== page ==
Empathy is a prominent buzzword, but what does it really mean, and what does it not mean? Empathy is not sympathy, but it is understanding. It’s not a rush to judgment, but it is a swift patience to understanding.
- To be empathetic communicators, we first need to be empathetic. So, what's empathy and what does empathy look like in the real world? Empathy is defined as the ability to understand and share the feelings of another person. So, there are two types of empathy, affective empathy and cognitive empathy. Affective empathy, also called emotional empathy, is the kind of empathy that we all have inherently.
This is where we react to another person's display of emotions. If someone is crying, we get them a tissue. If someone is smiling at us we smile back. Cognitive empathy or perspective taking is what happens when we're trying to be actively empathetic. Cognitive empathy is when we're attempting to feel what the other person feels in order to better understand and engage with them. To further explain what empathy is, let's discuss what empathy is not.
And empathy is not sympathy. Sympathy is feeling sorrow or pity for another person's misfortune. How does this compare to empathy? Let's break that down. Sympathy describes your feelings about another person or situation. Empathy is when you're removing your feelings and focusing on the other person's. It's viewing a situation from their perspective. When we revisit the example of a person crying, being empathetic is understanding that the person is sad and then acting accordingly.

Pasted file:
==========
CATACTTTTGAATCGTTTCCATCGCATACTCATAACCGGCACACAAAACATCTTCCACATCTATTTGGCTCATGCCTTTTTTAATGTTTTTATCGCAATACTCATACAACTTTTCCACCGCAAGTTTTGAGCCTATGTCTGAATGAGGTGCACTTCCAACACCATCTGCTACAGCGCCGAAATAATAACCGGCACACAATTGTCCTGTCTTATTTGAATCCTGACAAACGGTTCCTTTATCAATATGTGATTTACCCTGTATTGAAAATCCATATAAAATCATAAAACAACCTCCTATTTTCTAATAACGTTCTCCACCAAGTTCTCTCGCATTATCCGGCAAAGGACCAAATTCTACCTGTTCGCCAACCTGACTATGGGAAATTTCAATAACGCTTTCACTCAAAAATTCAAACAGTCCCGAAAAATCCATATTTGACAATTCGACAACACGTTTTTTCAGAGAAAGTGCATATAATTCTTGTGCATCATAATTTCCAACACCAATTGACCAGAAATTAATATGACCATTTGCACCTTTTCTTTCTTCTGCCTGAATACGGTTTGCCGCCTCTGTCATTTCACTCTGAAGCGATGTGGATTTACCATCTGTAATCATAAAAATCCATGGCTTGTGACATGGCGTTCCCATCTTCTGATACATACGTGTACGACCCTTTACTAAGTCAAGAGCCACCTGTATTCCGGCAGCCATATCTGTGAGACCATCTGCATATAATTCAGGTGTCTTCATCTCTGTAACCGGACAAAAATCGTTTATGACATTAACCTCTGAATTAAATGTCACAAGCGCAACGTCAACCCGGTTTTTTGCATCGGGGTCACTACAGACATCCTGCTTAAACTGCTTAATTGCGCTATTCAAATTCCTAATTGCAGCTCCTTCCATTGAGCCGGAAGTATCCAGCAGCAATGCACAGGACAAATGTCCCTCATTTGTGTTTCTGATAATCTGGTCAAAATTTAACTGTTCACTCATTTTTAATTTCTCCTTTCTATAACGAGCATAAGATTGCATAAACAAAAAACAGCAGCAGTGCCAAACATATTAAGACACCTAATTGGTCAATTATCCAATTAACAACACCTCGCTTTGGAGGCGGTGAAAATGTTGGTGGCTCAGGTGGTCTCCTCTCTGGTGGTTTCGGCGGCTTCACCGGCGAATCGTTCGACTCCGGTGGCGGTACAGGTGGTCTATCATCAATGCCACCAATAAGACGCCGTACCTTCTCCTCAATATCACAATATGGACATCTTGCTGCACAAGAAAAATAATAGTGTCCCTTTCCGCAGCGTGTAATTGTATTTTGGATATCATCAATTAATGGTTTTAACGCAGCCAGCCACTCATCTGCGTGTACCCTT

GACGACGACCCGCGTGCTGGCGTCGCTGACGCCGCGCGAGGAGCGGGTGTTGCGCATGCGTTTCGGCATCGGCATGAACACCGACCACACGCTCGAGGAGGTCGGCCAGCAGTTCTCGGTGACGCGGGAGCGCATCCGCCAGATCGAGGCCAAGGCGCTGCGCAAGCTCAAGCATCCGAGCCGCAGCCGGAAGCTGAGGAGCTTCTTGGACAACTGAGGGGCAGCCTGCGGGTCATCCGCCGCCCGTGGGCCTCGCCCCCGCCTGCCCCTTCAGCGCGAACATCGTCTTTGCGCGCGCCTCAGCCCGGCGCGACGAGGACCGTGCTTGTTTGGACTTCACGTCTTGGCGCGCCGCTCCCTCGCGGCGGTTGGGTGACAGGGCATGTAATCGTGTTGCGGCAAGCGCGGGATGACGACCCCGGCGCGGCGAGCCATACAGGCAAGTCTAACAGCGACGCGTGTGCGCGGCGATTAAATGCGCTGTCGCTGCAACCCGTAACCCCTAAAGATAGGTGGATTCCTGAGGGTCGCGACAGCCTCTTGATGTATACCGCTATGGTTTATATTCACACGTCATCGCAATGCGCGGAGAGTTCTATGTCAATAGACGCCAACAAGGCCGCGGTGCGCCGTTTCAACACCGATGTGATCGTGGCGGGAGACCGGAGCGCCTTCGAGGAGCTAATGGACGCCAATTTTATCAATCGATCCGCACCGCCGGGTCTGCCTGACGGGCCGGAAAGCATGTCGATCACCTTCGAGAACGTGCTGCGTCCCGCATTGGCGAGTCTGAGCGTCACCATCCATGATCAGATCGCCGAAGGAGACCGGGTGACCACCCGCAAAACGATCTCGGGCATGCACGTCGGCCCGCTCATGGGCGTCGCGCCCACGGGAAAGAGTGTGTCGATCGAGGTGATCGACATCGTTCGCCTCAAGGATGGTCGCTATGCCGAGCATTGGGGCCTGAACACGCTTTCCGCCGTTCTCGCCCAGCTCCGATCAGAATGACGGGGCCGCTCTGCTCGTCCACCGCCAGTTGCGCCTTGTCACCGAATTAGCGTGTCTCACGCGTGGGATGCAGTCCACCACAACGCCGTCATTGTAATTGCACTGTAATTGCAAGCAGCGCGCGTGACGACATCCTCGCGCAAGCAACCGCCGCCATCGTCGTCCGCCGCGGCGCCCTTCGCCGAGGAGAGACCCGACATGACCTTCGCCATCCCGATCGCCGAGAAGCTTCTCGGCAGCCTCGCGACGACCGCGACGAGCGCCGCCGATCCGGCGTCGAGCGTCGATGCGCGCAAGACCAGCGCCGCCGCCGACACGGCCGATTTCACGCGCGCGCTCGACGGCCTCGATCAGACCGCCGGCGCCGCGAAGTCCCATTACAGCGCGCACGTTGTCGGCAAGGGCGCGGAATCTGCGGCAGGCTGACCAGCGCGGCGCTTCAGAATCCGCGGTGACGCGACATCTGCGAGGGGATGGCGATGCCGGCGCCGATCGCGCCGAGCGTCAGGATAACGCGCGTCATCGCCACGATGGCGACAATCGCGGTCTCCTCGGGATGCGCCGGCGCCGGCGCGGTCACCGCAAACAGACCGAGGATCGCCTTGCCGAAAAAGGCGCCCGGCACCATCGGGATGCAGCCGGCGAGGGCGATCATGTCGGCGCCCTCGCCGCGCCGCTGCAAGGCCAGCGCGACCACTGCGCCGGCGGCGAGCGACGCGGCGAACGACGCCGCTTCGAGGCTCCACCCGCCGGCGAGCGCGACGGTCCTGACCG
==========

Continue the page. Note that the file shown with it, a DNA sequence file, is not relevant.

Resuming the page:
Being empathetic is understanding why that person is sad, identifying where the emotions are coming from, and then internalizing their feelings as our own. That way we can truly walk in their shoes. Empathy is not an opportunity to make the situation about you by storytelling or educating. And here's what I mean. We often try to either celebrate people's achievements or comfort them during their failures by talking about similar situations that we've experienced.
What does this sound like? Here's an example. Congratulations on the promotion. When I was promoted last year, I took it as an opportunity to... Here's another example. I completely understand how you feel. When I was trying to find a job after my lay-off... So, these are common statements that most of us make with the best of intentions. The problem is that we are no longer invested in what the other person is thinking or feeling, and we've now made the entire exchange about ourselves.
We can relate to people without hijacking the conversation. When you're being empathetic towards another person, you're speaking to them in the way that they can best receive your message. I know how difficult it is to rewire these instincts, but removing yourself from the picture is the key to communicating with empathy. Now that you know what empathy is and is not, what are some times when you have experienced a failure of empathy, either by yourself or by someone else? After you've thought of a few examples, pinpoint exactly where that failure of empathy happened.
Once you know where you're going wrong in your quest to be more empathetic, you'll know where to begin to solve the problem.
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- What is empathy?
- How to be empathetic at work
- Practicing positive communication
- Identifying communication styles
- Approaching difficult conversations
- Practicing empathy in groups
- Fostering collaboration
- Encouraging coworkers